October 22nd 2017

Society / Health & Science

Elgeyo Marakwet signs partnership agreement with Moi Teaching Hospital

Governor Alex Tolgos signed the deal with MTRH director, Dr Wilson Aruasa, under which the hospital will construct and operate an annex in Elgeyo Marakwet. The county desired both the development of a modern health facility and the medical tourism that such a facility would promote, Governor Tolgos

By Free Press Correspondentnewsdesk@kenyafreepress.comFriday, 15 Jul 2016 15:39 EAT

The Elgeyo Marakwet county government has entered into a partnership with Moi Teaching and Referral Hospital that will see the hospital build an extension facility in the county.

Governor Alex Tolgos signed the deal with MTRH director, Dr Wilson Aruasa, under which the hospital will construct and operate an annex in Elgeyo Marakwet. The county desired both the development of a modern health facility and the medical tourism that such a facility would promote, Governor Tolgos said.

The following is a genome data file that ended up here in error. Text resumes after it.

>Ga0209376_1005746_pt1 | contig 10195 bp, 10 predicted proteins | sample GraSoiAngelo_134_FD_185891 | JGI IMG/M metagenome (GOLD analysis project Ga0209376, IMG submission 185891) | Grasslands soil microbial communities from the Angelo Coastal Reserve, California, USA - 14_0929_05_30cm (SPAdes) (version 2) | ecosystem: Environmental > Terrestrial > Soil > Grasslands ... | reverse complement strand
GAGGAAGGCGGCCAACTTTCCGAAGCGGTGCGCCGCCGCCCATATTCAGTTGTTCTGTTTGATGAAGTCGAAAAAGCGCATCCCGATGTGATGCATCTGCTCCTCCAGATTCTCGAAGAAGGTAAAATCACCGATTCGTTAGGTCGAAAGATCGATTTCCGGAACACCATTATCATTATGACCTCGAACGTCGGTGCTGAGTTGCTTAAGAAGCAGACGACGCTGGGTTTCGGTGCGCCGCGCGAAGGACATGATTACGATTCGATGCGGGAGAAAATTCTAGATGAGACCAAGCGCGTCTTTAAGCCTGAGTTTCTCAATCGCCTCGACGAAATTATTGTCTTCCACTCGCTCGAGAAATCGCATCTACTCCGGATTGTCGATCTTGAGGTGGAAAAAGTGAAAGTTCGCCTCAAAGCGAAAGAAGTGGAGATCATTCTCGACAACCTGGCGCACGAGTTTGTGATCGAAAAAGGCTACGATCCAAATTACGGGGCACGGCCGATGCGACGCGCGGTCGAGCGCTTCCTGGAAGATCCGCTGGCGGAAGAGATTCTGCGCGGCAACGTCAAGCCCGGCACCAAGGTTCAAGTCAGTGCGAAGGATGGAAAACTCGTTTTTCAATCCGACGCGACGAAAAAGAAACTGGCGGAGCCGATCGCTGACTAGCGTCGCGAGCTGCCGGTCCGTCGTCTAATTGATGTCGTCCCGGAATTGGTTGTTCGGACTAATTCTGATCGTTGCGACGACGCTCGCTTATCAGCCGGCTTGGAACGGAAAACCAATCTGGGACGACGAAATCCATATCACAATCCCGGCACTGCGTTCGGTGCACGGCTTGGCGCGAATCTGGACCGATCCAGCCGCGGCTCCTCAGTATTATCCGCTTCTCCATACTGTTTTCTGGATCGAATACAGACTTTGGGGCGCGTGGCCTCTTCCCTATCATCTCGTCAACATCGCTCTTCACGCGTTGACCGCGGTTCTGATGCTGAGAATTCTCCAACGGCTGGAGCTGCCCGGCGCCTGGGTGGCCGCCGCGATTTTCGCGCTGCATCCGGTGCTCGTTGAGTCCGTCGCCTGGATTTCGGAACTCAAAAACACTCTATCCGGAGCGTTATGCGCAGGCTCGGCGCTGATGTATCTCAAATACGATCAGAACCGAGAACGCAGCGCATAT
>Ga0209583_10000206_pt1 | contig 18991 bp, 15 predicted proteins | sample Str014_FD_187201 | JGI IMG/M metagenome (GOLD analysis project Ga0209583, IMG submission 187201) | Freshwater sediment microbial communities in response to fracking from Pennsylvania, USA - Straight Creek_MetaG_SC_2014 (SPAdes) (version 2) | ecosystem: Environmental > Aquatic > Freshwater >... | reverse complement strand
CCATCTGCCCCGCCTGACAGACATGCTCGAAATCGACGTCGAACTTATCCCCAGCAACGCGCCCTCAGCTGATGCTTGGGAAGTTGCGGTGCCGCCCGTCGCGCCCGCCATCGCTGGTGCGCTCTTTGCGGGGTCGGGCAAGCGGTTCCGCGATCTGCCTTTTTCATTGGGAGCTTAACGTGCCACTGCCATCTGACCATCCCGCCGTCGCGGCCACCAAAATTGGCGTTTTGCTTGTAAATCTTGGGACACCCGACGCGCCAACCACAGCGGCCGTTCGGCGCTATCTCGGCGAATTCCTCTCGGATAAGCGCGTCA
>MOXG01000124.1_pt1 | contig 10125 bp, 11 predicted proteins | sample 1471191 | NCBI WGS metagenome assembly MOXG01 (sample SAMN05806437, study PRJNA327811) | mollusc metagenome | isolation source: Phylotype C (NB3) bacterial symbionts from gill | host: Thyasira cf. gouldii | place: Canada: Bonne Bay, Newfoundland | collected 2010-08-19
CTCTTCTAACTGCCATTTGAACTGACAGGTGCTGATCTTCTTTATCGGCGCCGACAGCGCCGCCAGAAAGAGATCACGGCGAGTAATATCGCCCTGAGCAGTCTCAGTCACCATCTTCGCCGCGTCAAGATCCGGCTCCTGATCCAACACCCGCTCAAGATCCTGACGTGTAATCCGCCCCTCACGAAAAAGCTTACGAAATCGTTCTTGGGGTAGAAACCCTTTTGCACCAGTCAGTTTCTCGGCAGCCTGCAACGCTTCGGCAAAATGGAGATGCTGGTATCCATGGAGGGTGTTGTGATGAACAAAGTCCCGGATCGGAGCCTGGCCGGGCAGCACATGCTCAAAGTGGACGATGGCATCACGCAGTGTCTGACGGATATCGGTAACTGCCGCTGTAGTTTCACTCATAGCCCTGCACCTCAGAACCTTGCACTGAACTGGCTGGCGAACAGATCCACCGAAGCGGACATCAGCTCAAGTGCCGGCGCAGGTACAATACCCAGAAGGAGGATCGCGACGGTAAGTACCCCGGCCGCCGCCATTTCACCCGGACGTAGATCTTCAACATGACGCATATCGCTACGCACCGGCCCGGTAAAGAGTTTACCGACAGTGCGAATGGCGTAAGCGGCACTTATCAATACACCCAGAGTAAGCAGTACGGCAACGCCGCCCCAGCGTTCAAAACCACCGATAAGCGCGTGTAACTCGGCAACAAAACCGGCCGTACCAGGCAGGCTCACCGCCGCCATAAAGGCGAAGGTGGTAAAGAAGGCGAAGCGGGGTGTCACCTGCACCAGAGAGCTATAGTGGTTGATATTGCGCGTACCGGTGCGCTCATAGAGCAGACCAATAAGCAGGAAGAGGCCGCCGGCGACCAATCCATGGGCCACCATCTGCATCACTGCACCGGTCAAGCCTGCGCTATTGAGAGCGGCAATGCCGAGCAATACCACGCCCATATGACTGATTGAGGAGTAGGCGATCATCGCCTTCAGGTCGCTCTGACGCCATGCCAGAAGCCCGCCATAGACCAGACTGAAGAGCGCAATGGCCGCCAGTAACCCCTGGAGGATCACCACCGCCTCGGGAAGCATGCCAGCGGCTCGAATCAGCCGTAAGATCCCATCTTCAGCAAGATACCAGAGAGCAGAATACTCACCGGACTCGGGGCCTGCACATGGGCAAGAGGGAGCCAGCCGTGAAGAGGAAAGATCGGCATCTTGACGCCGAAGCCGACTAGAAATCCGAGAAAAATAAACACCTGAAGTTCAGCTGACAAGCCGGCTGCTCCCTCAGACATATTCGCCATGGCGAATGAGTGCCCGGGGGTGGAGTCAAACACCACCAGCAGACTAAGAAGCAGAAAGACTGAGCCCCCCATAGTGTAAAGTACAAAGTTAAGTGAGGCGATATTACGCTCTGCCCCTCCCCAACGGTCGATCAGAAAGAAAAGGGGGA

Dr Aruasa said the partnership was part of a major expansion strategy for MTRH, which includes the development new wards, theaters and intensive care systems. The hospital has devoted Sh200 million for expansion of its ICU units from the current six to 22 units.

Dr Aruasa expressed optimism that MTRH will sign partnership agreements with all counties in the North Rift region so as to improve healthcare coverage. “We are looking into the possibility of signing a joint MOU with all counties in the region under the North Rift Investment Block (NOREB),” said Dr Arausa.

Governor decried the proliferation of community hospitals funded under the constituency development fund which he said lacked capacity to offer basic health services. The governor said many of the facilities were idle, and the county government was conducting a review of their worth in order to shut down some.

Dr Aruasa said that, as the leading provider of health services in the region, MTRH faces capacity constraints and its expansion is imperative. He said the hospital currently handles more than 1,200 patients daily against a bed capacity of less than 1,000 patients

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